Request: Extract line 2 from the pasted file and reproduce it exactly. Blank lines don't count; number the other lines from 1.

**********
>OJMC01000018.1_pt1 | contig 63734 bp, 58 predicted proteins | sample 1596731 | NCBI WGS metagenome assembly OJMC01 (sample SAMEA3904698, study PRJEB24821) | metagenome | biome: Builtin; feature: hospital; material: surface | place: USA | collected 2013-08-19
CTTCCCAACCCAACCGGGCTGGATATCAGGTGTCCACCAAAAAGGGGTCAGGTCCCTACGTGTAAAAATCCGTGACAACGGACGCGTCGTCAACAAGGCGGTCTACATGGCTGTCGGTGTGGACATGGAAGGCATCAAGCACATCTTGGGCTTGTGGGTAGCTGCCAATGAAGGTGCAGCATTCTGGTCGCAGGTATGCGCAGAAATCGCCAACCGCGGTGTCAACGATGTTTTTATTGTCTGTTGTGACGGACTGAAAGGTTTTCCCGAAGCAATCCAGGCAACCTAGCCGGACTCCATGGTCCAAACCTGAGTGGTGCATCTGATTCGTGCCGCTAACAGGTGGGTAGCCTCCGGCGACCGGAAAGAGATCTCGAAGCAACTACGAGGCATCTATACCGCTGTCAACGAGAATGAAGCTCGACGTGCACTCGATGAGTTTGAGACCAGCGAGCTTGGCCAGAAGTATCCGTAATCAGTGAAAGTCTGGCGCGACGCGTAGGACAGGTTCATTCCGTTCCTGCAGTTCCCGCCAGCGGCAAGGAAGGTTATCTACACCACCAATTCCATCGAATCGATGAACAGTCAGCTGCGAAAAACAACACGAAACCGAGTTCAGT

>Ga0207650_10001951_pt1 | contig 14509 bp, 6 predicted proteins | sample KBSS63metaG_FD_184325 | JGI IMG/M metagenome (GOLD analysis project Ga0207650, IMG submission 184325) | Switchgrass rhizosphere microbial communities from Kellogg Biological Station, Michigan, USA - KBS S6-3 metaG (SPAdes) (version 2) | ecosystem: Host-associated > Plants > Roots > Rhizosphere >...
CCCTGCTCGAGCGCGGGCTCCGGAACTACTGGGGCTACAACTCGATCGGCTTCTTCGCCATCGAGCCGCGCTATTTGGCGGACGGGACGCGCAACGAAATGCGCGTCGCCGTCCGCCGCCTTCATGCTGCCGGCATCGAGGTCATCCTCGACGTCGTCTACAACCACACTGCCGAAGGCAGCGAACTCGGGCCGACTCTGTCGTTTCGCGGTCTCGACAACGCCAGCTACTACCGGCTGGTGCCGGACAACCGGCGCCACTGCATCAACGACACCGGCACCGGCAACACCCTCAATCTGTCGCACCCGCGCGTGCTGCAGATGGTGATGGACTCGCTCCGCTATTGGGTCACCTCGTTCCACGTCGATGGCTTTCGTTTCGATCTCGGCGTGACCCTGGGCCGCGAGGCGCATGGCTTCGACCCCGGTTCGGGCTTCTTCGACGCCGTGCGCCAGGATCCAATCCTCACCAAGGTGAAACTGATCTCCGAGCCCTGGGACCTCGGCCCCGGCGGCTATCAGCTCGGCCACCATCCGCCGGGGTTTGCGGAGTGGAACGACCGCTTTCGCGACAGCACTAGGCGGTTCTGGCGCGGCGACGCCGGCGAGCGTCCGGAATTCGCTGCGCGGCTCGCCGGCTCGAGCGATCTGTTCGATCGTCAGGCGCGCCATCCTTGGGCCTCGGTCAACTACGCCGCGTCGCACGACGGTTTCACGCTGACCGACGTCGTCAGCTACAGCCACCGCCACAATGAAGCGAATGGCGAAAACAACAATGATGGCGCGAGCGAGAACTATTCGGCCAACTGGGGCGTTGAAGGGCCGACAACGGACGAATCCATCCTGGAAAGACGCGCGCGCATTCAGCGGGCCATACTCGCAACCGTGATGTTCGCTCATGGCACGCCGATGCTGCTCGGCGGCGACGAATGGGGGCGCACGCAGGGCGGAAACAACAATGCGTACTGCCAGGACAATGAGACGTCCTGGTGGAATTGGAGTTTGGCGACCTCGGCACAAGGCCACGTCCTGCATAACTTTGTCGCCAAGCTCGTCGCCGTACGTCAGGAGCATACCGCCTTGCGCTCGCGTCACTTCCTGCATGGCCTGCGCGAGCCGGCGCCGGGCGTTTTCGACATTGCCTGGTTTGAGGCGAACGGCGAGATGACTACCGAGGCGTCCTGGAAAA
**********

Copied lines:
CTTCCCAACCCAACCGGGCTGGATATCAGGTGTCCACCAAAAAGGGGTCAGGTCCCTACGTGTAAAAATCCGTGACAACGGACGCGTCGTCAACAAGGCGGTCTACATGGCTGTCGGTGTGGACATGGAAGGCATCAAGCACATCTTGGGCTTGTGGGTAGCTGCCAATGAAGGTGCAGCATTCTGGTCGCAGGTATGCGCAGAAATCGCCAACCGCGGTGTCAACGATGTTTTTATTGTCTGTTGTGACGGACTGAAAGGTTTTCCCGAAGCAATCCAGGCAACCTAGCCGGACTCCATGGTCCAAACCTGAGTGGTGCATCTGATTCGTGCCGCTAACAGGTGGGTAGCCTCCGGCGACCGGAAAGAGATCTCGAAGCAACTACGAGGCATCTATACCGCTGTCAACGAGAATGAAGCTCGACGTGCACTCGATGAGTTTGAGACCAGCGAGCTTGGCCAGAAGTATCCGTAATCAGTGAAAGTCTGGCGCGACGCGTAGGACAGGTTCATTCCGTTCCTGCAGTTCCCGCCAGCGGCAAGGAAGGTTATCTACACCACCAATTCCATCGAATCGATGAACAGTCAGCTGCGAAAAACAACACGAAACCGAGTTCAGT